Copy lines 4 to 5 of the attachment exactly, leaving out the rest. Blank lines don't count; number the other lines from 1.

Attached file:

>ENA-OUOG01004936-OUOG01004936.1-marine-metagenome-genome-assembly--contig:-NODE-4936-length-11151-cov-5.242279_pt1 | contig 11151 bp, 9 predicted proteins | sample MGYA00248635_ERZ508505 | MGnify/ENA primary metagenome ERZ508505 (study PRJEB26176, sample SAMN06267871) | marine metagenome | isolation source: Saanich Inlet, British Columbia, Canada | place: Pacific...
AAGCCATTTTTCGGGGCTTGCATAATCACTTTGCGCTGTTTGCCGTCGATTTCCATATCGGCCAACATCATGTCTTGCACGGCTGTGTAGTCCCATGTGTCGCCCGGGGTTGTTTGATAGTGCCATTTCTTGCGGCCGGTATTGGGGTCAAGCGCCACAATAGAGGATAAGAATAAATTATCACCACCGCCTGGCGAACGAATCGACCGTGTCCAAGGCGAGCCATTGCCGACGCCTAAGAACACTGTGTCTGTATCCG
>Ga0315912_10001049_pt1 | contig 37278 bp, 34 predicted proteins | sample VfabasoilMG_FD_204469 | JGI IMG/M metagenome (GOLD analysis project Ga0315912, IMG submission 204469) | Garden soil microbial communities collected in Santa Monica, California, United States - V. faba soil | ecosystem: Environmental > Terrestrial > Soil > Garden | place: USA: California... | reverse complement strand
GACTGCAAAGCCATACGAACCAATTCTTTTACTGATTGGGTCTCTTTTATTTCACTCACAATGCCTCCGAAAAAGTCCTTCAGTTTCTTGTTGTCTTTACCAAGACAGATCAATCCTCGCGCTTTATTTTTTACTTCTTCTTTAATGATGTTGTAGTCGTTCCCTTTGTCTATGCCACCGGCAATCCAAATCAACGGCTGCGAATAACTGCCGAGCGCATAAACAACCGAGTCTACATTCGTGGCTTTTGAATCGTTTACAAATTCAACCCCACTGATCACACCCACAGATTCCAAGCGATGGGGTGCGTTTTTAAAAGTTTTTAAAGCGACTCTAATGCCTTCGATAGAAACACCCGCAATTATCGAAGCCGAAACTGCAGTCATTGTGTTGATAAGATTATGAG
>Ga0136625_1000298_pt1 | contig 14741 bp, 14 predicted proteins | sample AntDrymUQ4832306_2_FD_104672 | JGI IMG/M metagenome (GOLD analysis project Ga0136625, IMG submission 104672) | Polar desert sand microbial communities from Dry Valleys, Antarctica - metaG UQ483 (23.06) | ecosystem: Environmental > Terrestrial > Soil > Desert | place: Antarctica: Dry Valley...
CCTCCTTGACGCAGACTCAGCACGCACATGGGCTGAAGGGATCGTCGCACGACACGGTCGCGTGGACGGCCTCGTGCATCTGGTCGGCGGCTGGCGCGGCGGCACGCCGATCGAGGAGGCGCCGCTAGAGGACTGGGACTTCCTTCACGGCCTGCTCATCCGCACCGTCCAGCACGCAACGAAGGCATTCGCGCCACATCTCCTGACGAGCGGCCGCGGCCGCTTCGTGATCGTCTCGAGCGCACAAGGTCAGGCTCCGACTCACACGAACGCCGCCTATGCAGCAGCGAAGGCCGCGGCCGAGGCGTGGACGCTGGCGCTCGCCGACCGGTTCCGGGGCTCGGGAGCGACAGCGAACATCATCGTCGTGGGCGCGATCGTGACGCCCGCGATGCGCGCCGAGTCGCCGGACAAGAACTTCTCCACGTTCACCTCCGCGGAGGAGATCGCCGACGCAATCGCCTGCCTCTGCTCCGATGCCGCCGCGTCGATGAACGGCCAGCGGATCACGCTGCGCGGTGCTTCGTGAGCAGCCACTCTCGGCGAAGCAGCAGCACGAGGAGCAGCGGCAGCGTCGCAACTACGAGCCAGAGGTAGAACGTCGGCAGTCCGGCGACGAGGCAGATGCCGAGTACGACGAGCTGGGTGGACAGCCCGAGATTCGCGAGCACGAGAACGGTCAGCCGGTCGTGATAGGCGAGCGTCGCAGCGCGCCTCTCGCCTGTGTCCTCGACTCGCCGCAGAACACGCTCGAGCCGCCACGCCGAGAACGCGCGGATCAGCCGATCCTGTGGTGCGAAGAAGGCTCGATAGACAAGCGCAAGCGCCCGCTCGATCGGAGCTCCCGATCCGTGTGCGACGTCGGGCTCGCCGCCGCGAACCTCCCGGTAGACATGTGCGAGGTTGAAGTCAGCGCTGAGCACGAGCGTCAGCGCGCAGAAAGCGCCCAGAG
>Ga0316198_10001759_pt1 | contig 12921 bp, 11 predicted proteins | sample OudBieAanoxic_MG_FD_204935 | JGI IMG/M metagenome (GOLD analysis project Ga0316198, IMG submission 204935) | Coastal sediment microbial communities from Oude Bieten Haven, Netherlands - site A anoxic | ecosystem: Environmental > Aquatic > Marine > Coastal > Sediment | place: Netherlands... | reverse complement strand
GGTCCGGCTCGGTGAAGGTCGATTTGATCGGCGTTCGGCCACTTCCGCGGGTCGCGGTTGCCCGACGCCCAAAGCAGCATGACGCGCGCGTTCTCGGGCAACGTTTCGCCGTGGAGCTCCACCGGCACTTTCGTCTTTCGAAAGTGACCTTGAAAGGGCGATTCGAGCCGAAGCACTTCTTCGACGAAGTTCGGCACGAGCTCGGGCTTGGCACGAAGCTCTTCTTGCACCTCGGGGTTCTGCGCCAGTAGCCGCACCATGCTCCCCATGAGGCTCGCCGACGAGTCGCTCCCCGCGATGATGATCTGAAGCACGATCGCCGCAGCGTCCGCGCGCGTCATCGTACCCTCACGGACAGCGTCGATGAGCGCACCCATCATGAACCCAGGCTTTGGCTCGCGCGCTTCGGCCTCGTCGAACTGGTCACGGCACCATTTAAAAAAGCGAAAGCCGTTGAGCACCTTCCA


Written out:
GACTGCAAAGCCATACGAACCAATTCTTTTACTGATTGGGTCTCTTTTATTTCACTCACAATGCCTCCGAAAAAGTCCTTCAGTTTCTTGTTGTCTTTACCAAGACAGATCAATCCTCGCGCTTTATTTTTTACTTCTTCTTTAATGATGTTGTAGTCGTTCCCTTTGTCTATGCCACCGGCAATCCAAATCAACGGCTGCGAATAACTGCCGAGCGCATAAACAACCGAGTCTACATTCGTGGCTTTTGAATCGTTTACAAATTCAACCCCACTGATCACACCCACAGATTCCAAGCGATGGGGTGCGTTTTTAAAAGTTTTTAAAGCGACTCTAATGCCTTCGATAGAAACACCCGCAATTATCGAAGCCGAAACTGCAGTCATTGTGTTGATAAGATTATGAG
>Ga0136625_1000298_pt1 | contig 14741 bp, 14 predicted proteins | sample AntDrymUQ4832306_2_FD_104672 | JGI IMG/M metagenome (GOLD analysis project Ga0136625, IMG submission 104672) | Polar desert sand microbial communities from Dry Valleys, Antarctica - metaG UQ483 (23.06) | ecosystem: Environmental > Terrestrial > Soil > Desert | place: Antarctica: Dry Valley...